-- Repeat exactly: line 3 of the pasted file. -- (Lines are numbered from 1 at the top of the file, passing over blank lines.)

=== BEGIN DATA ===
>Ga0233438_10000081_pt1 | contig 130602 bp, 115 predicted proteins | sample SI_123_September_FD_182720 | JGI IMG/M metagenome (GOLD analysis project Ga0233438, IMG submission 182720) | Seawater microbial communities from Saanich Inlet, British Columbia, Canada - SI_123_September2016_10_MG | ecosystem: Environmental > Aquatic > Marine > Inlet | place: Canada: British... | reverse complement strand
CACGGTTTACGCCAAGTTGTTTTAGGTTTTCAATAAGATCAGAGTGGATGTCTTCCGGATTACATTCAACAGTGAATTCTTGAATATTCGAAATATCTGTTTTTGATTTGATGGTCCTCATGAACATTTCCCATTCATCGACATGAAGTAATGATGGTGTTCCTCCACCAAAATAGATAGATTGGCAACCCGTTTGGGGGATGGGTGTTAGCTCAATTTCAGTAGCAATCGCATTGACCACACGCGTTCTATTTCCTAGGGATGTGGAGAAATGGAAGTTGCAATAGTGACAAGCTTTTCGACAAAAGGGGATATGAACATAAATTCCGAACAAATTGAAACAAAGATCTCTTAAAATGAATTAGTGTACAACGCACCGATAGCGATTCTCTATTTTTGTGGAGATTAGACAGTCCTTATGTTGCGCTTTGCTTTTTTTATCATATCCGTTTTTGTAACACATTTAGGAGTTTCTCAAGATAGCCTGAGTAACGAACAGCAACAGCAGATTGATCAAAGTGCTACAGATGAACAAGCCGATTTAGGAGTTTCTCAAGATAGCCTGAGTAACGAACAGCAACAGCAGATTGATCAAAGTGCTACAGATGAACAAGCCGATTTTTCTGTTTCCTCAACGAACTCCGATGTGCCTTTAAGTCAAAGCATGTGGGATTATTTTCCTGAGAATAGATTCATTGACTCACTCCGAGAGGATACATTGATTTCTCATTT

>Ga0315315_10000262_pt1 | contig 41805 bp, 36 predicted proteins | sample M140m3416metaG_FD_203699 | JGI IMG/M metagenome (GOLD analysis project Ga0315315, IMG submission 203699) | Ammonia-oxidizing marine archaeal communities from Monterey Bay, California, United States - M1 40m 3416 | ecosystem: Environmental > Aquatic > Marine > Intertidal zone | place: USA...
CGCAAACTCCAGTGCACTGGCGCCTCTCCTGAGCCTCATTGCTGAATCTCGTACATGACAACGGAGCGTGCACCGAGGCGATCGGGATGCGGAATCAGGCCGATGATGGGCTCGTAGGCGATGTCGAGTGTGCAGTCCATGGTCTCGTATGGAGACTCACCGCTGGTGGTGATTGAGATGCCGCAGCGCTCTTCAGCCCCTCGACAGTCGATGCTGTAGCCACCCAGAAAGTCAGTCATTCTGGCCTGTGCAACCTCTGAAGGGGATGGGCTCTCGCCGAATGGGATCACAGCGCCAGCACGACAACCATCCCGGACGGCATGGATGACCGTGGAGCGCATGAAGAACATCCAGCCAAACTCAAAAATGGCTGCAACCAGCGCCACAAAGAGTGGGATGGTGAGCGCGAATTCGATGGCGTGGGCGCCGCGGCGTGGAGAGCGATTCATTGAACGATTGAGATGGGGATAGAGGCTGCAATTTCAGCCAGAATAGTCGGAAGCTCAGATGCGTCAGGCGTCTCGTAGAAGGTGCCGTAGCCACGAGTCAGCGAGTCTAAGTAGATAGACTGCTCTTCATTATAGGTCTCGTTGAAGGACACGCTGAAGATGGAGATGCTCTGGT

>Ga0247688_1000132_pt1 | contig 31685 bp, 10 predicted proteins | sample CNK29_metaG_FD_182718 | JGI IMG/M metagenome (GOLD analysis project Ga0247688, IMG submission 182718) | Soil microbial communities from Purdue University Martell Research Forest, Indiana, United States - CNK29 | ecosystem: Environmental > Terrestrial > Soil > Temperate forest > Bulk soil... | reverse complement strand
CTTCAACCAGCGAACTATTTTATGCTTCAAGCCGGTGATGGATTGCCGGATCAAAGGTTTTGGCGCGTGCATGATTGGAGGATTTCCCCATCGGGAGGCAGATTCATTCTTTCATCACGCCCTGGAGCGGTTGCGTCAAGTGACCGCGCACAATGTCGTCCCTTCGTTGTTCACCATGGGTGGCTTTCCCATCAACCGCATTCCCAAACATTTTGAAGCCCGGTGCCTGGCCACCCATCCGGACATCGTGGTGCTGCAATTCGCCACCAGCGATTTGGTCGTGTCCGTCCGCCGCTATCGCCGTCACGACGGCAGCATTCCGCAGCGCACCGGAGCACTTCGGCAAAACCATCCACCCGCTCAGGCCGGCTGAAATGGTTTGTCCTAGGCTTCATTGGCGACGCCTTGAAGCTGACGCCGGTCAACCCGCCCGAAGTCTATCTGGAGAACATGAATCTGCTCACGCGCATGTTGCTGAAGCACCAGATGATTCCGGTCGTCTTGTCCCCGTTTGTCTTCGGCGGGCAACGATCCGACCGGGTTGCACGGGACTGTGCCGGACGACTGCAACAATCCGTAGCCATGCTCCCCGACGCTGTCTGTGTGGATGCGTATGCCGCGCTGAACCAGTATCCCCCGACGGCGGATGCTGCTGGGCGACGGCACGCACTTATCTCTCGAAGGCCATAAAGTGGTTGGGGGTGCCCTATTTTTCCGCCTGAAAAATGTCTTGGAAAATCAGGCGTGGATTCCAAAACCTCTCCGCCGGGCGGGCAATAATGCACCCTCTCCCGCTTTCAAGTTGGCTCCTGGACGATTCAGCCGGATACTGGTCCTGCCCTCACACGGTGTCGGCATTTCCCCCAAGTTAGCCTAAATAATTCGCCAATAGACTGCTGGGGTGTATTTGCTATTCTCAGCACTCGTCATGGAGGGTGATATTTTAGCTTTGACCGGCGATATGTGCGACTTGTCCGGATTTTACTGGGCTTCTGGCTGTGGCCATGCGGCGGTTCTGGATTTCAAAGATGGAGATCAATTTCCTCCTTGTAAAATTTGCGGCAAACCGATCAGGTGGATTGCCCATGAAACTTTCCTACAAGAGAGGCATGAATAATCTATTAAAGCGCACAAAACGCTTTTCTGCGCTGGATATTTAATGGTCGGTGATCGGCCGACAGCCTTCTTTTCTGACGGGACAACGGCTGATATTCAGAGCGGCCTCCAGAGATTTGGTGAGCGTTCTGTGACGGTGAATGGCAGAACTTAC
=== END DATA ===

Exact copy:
>Ga0315315_10000262_pt1 | contig 41805 bp, 36 predicted proteins | sample M140m3416metaG_FD_203699 | JGI IMG/M metagenome (GOLD analysis project Ga0315315, IMG submission 203699) | Ammonia-oxidizing marine archaeal communities from Monterey Bay, California, United States - M1 40m 3416 | ecosystem: Environmental > Aquatic > Marine > Intertidal zone | place: USA...